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Russia objects to further OPEC restrictions

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Hydrocarbon Engineering,

Russian officials are said to be of the opinion that further cuts and any amendments to the current output restriction agreement would have a decidedly negative impact on the oil market. According to several Russian government officials, Russia is in favour of adhering to the terms of the current OPEC arrangement and has stated that it would go against any plans for further output restrictions at the next meeting of Organization of Petroleum Exporting Countries (OPEC) ministers, scheduled for 24 July in St. Petersburg.

"Although OPEC and its allies have agreed to limit production until the end of March 2018, the measure has not been effective in curbing the global surplus thus far," said an Ashton Whiteley analyst. One of the Russian officials stated that any additional output restrictions implemented so soon after the existing deal was extended would have a harmful impact on the oil market at a later stage.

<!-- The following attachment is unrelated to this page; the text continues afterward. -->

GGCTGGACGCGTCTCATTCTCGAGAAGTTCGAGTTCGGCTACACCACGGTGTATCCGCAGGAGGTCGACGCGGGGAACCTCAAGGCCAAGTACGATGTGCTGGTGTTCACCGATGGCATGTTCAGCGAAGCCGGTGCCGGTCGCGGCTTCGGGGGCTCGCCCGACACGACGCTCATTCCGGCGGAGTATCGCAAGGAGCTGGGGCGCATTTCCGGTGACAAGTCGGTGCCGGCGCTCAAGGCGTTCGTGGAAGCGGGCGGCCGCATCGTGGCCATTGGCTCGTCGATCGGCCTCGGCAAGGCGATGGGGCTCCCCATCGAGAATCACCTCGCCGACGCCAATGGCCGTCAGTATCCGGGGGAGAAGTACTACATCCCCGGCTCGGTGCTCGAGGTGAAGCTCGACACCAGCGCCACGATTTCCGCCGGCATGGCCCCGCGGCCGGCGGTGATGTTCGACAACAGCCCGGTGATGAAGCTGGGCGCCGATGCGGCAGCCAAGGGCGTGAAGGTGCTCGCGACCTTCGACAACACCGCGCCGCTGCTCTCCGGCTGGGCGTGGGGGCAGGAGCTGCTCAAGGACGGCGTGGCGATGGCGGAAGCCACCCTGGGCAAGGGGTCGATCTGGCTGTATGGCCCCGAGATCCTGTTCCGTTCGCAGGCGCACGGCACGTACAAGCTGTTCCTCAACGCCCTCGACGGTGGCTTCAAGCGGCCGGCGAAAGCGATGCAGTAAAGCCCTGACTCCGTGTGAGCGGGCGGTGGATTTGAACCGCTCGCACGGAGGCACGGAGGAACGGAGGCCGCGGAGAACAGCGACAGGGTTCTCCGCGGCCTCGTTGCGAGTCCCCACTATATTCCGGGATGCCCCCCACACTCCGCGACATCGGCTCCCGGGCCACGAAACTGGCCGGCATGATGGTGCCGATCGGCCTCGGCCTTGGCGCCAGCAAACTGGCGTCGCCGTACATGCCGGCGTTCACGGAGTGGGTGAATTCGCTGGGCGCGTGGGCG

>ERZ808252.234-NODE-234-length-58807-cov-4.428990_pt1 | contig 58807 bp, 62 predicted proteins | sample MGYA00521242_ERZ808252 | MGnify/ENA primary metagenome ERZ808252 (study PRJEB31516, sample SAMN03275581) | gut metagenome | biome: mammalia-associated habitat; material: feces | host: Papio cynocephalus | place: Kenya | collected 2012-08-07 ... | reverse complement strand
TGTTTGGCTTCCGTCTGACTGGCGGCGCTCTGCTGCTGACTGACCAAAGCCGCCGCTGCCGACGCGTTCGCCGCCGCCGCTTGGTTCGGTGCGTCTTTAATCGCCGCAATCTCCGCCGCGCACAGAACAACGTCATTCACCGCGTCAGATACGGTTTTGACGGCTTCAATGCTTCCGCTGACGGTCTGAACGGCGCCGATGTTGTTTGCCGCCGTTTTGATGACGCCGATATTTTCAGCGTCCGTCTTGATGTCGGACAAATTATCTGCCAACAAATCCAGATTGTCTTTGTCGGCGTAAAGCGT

The official, who asked not to be identified, stated that further restrictions would indicate a lack of confidence on the part of OPEC, their allies, and Russia. Such a move would imply that the agreement to cut oil production by a combined 1.8 million bpd till next year was not sufficient to support crude prices.

Russia will hold a ministerial meeting for several representatives of OPEC member states as well as a number of non-members in St. Petersburg towards the end of this month. On the agenda will be talks surrounding the development of a strategy aiming to eradicate worldwide production surplus. These talks will take place amidst concerns about the adequacy of the current cuts in the event of a resurgence in US shale production.

Although Russia's private and state-owned publicly-traded oil producers have willingly trimmed production by a combined 300 000 bpd, analysts at Shanghai, China-based Ashton Whiteley feel that output restrictions should be stepped up if the strategy is to be successful. Russian officials stated that parts of their government are opposed to any further extension of the existing deal, fearing greater market volatility when the restrictions are lifted after an extended period of time.

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